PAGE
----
Ottoline



Gender: Feminine

Origin: German

Meaning: “Prospers in battle.”

Pronunciation: (AWT-tuh-line); (AWT-tuh-leen)

Nicknames: Ottie, Otka, Lottie, Tola

Detail: Ottoline is a variation of Otthild, derived from ott “prosperity, fortune, riches” and hild “battle, fight”

Variations:

  • Otthild
  • Otthilda
  • Ottila
  • Ottilia
  • Ottilie
  • Ottiline
  • Ottoline
  • Otylia

Holden


Gender: Masculine

Origin: English

Meaning: “Deep valley.”

Pronunciation: (HOLE-den)

Nicknames: Hold

Detail: Holden is an English surname which was first taken from the same English place name. It is made up of the Old English elements hol “deep, hollow” and denu “valley”.

Holden Caulfield was the main character in the novel The Catcher in the Rye by J.D. Salinger.

Persephone


Gender: Feminine

Origin: Greek

Meaning: “Bringer of death; Destoyer.”

Pronunciation: (per-SEF-oh-nee)

Nicknames: Sephy, Seffy, Poppy, Phee, Effy, Posy

Detail: As the story goes, one day in the valley of Enna, where spring reigns eternal, Persephone was innocently picking flowers. Hades, god of the underworld, saw her and it was love at first sight. He came charging in his chariot into the valley and snatched her away.

Demeter finally persuaded Zeus through adamant pleading, to demand for her daughter back from Hades. Hades agreed to return Persephone as long as she had not eaten anything from the underworld. (There is a permanent bond for those who consume food in the Underworld; they are bound to it eternally.) However the sly Hades, who fancied Persephone to pieces, duped her into snacking on a few pomegranate seeds.

This caused some intense arguing, but Zeus, being the crafty old mediator that he was, came up with an agreement by which Persephone could stay with Demeter in the spring and summer to help out with the botany business and then go back down to live with Hades for six months or so, creating a season for nature to take time off, winter break.

Demeter has never been satisfied with this, and that is why winters are so gaunt and cold. So you can thank Hades for when you have Jack Frost nipping at you.

Romulus


Sentinel by Diane Berry

Gender: Masculine

Origin: Latin

Meaning: “Of Rome.”

Pronunciation: (RAWM-yuh-luss)

Nicknames: Rom, Rommo, Rollo

Detail: In Roman legend Romulus and his twin Remus were the founders of the city of Rome. As soon as they were born, they were abandoned in a remote location. They were found by a she-wolf, who instead of killing them, looked after them and fed them with her milk.

Artaxias


Majesty by Wolfgang Weber

Gender: Masculine

Origin: Greek

Meaning: “Great warrior; lion-king.”

Pronunciation: (ar-TAKS-ee-as)

Nicknames: Arto, Art, Artie, Tax

Detail: Artaxes (ar-TAK-seez) is the Greek form of Persian Artachshatra. In the bible, this is the name of the son and successor of Khshayarsha as emperor of Persia. His Hebrew name is Artachshashta.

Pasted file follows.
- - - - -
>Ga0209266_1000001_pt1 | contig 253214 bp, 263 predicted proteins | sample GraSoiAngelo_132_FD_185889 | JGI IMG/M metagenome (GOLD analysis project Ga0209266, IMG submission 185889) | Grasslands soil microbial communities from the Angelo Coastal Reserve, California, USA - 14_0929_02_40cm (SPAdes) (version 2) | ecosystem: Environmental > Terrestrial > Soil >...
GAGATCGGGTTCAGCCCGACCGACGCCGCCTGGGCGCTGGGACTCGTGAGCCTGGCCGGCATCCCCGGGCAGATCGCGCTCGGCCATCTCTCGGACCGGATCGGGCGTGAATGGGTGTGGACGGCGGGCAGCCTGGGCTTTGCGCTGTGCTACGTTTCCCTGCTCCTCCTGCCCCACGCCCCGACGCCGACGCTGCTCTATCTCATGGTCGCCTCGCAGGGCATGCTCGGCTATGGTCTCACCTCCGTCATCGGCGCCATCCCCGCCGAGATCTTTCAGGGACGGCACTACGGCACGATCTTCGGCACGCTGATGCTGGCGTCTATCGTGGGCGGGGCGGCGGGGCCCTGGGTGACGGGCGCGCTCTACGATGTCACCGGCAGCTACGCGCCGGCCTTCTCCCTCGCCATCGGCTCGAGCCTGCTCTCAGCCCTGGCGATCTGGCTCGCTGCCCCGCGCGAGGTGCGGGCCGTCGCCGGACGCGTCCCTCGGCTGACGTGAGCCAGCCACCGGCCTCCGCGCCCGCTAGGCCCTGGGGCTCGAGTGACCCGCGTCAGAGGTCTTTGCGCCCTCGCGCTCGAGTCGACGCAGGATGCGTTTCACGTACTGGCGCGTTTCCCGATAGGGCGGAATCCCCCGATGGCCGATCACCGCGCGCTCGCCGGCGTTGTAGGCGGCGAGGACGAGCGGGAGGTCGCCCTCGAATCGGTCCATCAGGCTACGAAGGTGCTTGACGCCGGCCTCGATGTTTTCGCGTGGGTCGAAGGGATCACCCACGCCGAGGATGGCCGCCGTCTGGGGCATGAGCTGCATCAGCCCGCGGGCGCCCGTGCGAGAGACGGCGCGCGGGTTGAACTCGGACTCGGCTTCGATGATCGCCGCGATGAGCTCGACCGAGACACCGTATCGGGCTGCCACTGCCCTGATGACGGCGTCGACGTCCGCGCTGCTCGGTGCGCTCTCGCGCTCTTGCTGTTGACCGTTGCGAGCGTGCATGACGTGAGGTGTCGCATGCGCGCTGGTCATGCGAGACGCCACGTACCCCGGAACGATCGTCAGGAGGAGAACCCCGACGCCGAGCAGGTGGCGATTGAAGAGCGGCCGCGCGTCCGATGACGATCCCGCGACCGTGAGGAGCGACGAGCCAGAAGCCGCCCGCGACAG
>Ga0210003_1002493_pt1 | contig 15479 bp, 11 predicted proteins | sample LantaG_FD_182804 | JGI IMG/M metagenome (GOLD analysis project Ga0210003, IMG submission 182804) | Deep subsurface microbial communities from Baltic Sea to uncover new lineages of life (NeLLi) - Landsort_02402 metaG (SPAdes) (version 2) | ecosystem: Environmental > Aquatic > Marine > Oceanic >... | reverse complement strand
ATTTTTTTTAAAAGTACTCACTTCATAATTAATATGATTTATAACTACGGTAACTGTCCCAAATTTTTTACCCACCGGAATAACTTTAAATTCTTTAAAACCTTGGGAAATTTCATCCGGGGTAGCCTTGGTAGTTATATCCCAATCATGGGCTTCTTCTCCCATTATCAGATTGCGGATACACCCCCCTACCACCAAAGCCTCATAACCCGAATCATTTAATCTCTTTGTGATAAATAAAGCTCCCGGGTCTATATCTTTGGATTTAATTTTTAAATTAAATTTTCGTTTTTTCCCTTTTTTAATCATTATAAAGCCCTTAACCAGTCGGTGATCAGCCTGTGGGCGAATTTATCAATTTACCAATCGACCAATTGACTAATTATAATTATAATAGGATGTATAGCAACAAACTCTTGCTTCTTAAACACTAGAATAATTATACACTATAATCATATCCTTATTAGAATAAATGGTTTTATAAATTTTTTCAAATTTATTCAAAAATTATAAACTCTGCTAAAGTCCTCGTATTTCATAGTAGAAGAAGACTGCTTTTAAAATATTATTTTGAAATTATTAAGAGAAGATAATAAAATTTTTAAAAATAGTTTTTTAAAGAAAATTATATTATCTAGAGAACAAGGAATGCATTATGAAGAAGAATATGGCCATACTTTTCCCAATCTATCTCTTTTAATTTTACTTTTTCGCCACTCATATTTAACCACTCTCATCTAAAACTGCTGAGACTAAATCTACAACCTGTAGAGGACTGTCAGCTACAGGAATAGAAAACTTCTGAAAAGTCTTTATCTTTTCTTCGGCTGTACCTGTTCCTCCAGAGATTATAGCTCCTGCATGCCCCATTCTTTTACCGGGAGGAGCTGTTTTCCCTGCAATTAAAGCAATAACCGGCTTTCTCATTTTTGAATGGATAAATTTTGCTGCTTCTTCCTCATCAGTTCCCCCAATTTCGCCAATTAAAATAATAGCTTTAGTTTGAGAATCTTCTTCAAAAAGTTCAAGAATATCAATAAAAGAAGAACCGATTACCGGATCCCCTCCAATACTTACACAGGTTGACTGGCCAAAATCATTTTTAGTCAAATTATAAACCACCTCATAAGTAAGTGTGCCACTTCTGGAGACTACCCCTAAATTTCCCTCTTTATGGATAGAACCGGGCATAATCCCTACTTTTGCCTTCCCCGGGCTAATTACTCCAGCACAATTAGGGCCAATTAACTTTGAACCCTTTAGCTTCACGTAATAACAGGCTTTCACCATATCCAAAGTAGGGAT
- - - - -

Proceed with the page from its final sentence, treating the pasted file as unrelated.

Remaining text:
Rodion


Gender: Masculine

Origin: Russian

Meaning: “Song of the hero.”

Pronunciation: (RAH-dee-on)

Nicknames: Rod, Rodo

Detail: Rodion comes from the Greek name Heroides meaning “song of the hero” from heros “hero, warrior” and oides “song, ode”.

Rodion is the central character of Crime and Punishment by Feodor Dostoevsky.

Eulalia


Gender: Feminine

Origin: Greek

Meaning: “Eloquent; well-spoken.”

Pronunciation: (yoo-LAY-lee-uh)

Nicknames: Eula, Eulie, Lali

Detail: Eulalie is the French feminine form of Latin Eulalius, meaning “well-spoken.”

“Eulalie” is a poem written by Edgar Allan Poe. The poem is a bridal song about a man who overcomes his sadness by marrying the beautiful Eulalie. The woman’s love has a transformative effect on the narrator, taking him from a “world of moan” to one of happiness.

Variations:

  • Eulalia (English, Italian, and Spanish)
  • Eulàlia (Catalan)
  • Eulália (Portuguese)
  • Eulalie (English and French) [Eng (YOO-lah-lee); Fre (OO-lah-lee)]
  • Eulalja (Polish)
  • Evlaliya (Russian)
  • Olalla (Spanish)

The short forms:

  • Eula (English)
  • Eulah (English)
  • Eulia (English, Italian, and Spanish)
  • Laia (Catalan)
  • Lalia (English, Italian, and Spanish),
  • Ula (Spanish)

Rorimac


Gender: Masculine

Origin: Literay – Tolkien

Meaning: “Son of red king.”

Pronunciation: (ROR-ih-mak)

Nicknames: Rory, Mac

Detail: Possibly derived from the Gaelic rori meaning “red king” and mac “son of”

Rorimac is grandfather of Meriadoc “Merry” Brandybuck. He was present at Bilbo’s famous Birthday Party, and was noted as being the first to suspect that Bilbo’s disappearance at that party meant that “Mad Baggins” had gone off on another adventure. He was nearly a hundred years old at that time, and commonly known as “Old Rory”.

Lorenzo


Gender: Masculine

Origin: Latin

Meaning: “Man from Laurentum.”

Pronunciation: (loh-REN-zoh)

Nicknames: Lozo, Enzo, Renzo, Lenzo

Detail: Italian and Spanish form of Laurentius, which meant “from Laurentum”, its name probably deriving from Latin laurus “laurel”.

Saint Laurence was a 3rd-century deacon and martyr from Rome.

In the Middle Ages this name was common in England (in a variety of spellings), partly because of a second saint by this name, a 7th-century archbishop of Canterbury.